Everson is optimistic that the $6 million he estimates it will take to complete the trail will be forthcoming and that a completion date is not far away.

“How much it costs depends on how many lights and benches we need, but with all the momentum we have we will have a useable trail within a few years,” Everson said.

Greenway proponents admit what the corridor will look like after the first mile is constructed is a work in progress. There are land issues to resolve to determine where the trail will go in the corridor and community input yet to be expressed, factors that mean the “grand scheme will take a while,” said Daniel Samuels, the FOLC’s president.

The city’s Department of Parks and Parkways has said it does not now have the resources to assume maintenance responsibility for a new park that size raising the question of who will maintain the greenway when and if it is built.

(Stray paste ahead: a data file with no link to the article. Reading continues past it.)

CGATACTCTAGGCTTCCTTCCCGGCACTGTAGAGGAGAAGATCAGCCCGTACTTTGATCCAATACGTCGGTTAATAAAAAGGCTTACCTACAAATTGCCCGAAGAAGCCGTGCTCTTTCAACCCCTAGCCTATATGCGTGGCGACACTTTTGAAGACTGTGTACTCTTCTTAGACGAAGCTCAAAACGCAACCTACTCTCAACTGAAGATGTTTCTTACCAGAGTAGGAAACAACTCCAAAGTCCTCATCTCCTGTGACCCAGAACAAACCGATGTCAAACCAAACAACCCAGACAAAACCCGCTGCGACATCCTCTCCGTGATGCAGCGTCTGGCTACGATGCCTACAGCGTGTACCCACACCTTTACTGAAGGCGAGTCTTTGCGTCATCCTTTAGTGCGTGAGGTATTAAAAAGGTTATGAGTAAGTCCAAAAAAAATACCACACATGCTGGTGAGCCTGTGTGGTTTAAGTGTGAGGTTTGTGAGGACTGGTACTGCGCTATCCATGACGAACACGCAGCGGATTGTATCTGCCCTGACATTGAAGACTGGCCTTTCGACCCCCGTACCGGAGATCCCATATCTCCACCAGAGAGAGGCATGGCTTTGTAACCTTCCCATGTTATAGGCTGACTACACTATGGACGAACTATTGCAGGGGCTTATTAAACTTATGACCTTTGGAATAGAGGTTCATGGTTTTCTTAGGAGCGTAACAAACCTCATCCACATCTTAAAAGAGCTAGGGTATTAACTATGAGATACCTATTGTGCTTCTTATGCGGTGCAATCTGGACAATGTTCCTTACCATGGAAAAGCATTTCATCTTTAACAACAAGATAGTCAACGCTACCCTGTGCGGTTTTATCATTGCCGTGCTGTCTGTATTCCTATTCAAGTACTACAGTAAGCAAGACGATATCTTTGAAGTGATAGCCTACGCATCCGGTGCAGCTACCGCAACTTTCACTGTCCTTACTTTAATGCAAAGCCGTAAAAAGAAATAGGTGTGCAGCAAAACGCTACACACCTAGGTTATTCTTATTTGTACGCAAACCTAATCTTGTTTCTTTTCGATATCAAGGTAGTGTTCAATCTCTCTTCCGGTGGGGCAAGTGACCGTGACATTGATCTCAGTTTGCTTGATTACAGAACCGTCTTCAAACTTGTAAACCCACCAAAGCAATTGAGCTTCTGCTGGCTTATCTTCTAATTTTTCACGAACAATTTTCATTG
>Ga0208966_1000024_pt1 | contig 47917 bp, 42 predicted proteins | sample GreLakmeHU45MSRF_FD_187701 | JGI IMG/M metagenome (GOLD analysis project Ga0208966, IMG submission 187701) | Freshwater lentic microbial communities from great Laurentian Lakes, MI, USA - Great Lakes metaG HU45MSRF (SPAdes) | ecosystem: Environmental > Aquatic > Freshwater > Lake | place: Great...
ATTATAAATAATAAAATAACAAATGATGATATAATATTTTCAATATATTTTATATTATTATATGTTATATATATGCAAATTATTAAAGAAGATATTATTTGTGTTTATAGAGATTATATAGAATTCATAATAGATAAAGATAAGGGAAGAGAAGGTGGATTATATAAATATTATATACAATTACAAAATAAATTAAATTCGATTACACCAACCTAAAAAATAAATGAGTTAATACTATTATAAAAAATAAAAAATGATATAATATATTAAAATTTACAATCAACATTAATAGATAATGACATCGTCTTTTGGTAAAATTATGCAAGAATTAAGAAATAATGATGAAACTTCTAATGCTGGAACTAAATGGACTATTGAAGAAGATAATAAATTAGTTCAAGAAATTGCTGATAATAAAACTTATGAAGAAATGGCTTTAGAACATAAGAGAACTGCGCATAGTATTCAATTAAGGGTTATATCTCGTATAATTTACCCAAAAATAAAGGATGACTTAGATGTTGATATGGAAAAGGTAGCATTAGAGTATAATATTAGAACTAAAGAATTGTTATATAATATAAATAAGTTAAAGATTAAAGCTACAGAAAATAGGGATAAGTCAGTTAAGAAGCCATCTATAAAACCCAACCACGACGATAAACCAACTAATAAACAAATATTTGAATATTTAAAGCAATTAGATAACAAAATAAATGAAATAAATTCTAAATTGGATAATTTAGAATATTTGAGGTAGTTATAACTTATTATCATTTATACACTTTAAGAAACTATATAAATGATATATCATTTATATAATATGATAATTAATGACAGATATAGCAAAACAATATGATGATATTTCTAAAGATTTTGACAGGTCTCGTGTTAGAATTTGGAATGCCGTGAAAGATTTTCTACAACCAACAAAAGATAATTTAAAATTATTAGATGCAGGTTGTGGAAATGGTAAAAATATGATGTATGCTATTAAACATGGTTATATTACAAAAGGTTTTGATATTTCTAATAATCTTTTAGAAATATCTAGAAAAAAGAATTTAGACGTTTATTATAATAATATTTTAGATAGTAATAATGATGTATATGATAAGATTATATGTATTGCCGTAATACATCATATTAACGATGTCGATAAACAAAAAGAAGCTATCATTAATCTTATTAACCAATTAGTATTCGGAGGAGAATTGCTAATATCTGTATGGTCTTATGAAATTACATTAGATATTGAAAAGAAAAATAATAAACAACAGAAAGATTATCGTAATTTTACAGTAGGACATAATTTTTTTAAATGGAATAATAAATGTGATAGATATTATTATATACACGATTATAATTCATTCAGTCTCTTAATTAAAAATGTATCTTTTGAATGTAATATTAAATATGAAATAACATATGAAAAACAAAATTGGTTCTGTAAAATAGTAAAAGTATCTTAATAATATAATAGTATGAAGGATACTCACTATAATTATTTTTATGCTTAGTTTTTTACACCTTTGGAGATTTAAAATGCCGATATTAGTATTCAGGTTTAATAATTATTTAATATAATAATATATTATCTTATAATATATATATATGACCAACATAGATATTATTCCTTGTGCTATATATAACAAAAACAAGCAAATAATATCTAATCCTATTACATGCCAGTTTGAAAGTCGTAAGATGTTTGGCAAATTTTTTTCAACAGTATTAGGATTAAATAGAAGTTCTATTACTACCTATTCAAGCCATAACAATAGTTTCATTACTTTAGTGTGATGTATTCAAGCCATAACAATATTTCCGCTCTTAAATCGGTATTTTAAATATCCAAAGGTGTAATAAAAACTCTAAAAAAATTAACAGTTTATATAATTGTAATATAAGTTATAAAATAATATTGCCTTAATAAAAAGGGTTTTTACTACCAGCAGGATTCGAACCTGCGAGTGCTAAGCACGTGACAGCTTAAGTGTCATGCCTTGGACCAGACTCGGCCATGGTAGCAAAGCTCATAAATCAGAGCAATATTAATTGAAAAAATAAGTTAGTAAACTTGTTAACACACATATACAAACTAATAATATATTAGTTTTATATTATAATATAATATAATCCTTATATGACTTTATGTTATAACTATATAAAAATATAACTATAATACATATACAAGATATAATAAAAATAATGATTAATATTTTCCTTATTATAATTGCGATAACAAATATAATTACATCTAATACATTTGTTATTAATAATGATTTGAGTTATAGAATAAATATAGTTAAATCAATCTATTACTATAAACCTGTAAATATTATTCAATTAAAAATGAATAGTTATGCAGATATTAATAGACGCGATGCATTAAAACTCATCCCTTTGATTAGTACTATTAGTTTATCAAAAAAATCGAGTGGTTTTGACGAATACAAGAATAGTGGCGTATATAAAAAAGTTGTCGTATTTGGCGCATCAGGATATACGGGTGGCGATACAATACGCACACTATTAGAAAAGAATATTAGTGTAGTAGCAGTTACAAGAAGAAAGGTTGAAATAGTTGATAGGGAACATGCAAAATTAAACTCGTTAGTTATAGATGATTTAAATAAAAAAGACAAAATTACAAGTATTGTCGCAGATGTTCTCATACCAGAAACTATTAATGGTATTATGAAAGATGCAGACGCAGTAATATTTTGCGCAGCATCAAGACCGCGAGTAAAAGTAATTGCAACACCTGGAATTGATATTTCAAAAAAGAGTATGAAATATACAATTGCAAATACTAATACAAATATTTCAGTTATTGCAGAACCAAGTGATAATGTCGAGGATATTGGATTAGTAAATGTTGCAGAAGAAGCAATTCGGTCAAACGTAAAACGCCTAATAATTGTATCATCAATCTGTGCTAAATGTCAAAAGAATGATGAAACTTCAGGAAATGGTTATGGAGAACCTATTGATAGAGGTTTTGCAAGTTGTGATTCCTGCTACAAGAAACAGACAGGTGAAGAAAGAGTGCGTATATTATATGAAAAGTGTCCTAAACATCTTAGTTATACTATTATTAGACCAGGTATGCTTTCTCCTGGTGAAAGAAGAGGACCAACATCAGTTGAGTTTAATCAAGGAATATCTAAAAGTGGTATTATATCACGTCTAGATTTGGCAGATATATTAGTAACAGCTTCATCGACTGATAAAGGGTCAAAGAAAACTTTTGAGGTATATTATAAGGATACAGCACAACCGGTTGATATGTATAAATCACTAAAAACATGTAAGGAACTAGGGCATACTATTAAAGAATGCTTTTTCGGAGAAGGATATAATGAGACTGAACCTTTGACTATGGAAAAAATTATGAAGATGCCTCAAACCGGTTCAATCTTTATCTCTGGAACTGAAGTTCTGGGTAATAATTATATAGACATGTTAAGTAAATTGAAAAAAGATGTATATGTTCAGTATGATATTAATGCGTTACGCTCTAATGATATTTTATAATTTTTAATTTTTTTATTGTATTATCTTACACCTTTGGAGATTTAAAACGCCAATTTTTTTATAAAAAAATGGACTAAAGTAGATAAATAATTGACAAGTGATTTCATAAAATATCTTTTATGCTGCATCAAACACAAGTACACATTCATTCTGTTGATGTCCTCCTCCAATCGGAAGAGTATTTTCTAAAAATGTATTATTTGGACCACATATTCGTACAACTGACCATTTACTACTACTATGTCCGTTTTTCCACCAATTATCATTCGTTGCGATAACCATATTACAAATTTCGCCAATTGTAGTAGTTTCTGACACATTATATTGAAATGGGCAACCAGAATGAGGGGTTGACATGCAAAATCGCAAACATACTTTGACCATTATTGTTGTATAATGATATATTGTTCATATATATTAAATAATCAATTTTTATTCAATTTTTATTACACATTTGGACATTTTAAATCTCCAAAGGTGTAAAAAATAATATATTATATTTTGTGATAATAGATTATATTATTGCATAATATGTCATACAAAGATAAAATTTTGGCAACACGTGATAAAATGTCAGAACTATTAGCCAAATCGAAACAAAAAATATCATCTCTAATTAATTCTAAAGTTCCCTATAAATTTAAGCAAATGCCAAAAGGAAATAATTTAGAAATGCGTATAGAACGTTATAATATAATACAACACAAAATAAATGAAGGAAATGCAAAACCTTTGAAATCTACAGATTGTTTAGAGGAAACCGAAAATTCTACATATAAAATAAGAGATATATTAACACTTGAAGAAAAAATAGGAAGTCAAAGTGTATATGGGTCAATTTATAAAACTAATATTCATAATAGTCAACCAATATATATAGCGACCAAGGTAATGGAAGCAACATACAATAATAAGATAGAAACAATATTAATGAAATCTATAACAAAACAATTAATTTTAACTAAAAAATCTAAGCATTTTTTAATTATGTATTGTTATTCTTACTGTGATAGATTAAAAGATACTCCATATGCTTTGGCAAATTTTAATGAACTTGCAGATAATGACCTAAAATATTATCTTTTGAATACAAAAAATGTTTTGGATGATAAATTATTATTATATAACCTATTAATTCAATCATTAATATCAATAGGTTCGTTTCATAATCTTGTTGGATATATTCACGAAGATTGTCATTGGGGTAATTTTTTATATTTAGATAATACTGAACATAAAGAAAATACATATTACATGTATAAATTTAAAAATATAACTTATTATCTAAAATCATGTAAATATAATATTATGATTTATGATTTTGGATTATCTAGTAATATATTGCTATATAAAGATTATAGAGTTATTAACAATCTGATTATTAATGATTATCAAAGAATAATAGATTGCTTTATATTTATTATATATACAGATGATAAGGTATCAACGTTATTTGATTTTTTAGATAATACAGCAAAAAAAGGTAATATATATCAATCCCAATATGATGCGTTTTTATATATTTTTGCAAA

The majority of the land in the corridor is owned by the city but management of it is in several different governmental departments, some with their own plans of how the land should be used. FOLC plans show the Basin Street trailhead will be on the parking lot of a closed supermarket now in private hands.

To help with public input on how the greenway will be developed, the Lafitte Greenway Steering Advisory Committee, a nine-member group with six members appointed by the mayor and the city council and three FOLC members, held their organizational meeting this month.

Community input is important to the future of the trail because recreational facilities, such as the Lemann Pool, which is in the corridor and was in use before Katrina, promote the healthy lifestyle the FOLC encourages, said Samuels, a Mid-City architect.

Public meetings will be held in all the neighborhoods the greenway passes through or near and that these meetings will provide the opportunity to discuss what amenities the greenway should have, Samuels said.

Footnote: As someone who’s been quoted in the press a fair amount, I can testify that reporters usually exercise a certain amount of artistic license with regard to the words they attribute to their subjects. They can make you look like a genius or a complete asshole. I’m thankful that Mr. Curry tended toward the former and not the latter. But still, I must note, the phrase “as a lark” is not a part of my working vocabulary.